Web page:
https://www.bamf.de/SharedDocs/Anlagen/DE/Downloads/Infothek/Einbuergerung/Pruefstellen-HE.pdf?__blob=publicationFile

 

- why do I need to take a B1 or higher language certificate if i have eg German A-Level, proof that I actually studied at University level in German, proven work experience in Germany working for German companies, etc? Would they accept that stuff or is it a big waste of time?

 

 

If you have a university degree for a course conducted in German then they will accept this as proof of language skills.

 

You can take the test anywhere that is a certified test centre and it doesn't have to be your local one.

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38 minutes ago, kiplette said:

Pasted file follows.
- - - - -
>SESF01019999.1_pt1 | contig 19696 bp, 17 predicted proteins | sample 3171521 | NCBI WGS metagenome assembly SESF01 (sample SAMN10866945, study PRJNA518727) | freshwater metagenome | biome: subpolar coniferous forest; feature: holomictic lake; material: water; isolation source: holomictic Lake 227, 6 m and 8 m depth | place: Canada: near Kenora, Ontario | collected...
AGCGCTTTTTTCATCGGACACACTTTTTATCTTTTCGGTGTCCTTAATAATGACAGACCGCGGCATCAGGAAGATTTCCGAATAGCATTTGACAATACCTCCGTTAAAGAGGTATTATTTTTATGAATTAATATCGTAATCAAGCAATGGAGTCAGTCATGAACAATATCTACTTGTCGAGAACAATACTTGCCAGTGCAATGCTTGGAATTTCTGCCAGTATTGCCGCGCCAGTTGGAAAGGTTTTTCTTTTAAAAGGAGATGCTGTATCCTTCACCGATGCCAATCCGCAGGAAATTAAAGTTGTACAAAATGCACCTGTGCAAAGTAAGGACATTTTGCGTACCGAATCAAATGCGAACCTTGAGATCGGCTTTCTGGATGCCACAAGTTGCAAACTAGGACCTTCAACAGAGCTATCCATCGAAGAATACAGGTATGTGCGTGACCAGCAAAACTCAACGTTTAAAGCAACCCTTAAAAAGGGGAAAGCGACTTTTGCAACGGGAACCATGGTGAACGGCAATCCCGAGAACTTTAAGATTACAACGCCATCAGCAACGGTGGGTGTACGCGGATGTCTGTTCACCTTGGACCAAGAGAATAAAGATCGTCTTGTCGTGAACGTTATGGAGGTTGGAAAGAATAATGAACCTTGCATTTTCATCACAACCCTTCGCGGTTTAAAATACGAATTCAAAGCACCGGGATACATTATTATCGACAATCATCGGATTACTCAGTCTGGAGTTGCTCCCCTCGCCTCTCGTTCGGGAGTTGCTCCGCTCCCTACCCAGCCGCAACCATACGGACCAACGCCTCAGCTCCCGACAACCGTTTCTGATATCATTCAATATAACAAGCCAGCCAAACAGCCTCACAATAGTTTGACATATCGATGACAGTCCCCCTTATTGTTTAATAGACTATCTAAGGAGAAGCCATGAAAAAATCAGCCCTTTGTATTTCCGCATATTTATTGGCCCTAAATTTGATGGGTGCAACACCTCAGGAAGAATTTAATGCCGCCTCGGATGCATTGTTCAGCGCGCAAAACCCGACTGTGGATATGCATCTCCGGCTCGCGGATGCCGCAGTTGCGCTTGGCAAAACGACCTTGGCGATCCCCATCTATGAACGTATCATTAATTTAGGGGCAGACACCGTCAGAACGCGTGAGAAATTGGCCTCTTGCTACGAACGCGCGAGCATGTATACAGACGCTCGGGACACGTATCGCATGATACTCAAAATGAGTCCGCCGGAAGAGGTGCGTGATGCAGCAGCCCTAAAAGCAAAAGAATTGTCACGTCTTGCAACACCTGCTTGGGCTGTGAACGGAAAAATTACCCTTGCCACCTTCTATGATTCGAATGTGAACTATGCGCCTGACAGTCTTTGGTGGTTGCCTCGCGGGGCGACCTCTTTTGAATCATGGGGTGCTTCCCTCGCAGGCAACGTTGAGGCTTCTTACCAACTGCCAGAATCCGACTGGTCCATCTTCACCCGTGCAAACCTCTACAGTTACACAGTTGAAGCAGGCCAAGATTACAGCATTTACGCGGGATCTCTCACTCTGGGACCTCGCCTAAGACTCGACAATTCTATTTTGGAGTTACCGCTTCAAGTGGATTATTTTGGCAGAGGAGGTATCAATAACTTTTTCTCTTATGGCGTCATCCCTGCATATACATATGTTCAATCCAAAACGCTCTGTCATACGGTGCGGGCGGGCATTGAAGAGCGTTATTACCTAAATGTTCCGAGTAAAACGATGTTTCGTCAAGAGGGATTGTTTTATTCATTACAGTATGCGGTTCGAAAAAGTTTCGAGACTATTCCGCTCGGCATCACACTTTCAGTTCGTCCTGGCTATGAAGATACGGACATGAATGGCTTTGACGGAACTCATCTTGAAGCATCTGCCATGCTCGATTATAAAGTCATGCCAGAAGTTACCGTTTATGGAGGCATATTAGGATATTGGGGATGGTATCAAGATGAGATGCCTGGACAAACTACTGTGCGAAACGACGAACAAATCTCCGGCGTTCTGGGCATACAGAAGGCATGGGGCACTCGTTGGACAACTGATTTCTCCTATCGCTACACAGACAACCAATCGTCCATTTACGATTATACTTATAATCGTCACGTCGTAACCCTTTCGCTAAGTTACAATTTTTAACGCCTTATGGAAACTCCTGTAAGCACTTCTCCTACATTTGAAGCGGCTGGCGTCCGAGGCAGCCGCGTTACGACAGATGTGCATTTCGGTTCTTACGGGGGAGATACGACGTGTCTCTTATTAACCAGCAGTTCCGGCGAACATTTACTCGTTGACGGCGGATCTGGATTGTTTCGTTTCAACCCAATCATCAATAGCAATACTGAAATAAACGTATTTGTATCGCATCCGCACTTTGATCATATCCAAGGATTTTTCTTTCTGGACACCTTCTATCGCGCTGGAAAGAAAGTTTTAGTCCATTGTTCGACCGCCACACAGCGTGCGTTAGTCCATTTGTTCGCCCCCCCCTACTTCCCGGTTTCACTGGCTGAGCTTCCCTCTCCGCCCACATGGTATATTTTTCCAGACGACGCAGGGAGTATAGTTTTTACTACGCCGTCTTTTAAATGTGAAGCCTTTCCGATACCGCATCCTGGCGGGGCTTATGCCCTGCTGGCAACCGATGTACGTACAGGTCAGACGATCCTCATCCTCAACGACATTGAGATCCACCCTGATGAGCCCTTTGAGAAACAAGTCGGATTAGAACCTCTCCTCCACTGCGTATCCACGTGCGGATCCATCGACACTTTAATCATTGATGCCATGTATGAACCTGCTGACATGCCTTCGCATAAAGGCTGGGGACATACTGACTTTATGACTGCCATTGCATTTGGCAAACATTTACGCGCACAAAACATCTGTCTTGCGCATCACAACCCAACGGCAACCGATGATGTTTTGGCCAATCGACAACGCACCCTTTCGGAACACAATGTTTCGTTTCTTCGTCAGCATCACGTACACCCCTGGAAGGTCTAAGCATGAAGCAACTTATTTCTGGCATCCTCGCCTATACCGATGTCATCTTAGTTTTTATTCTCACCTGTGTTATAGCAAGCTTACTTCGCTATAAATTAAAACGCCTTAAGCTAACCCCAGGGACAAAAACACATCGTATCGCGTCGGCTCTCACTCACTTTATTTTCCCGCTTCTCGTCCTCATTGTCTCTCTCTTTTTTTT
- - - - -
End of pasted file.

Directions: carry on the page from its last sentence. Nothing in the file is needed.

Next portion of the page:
Yup. I travelled miles to get a test in a reasonable time frame, and that's fine (just so long as it is within your Land). The VHS even waived the booking-in-person rule to save me a trip, and accepted my application after the date had closed. Really very helpful people.

 

I don't think you will always need the actual B1 bit of paper. As I understand it from others who have been there already, there is some discretion allowed and if the Beamter can see that you are properly fluent they can waive it, but I would take along the proof of Uni study just in case a piece of paper in your file would make everyone feel happier.

 

Well, there's no kill like overkill, so there's that. I was thinking from a common sense point of view, it's obvious I can understand & speak German at a high level, but from a box-ticking POV I bet you'd have to do some horrific certificate revalidation / translation / whateveration so it might be quicker, cheaper and less stressful just to get the B2 like everyone else.

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1 hour ago, sos-the-rope said:

 - I guess it’s ok to take a citizenship test at any of these if they’re listed in Bamf, right: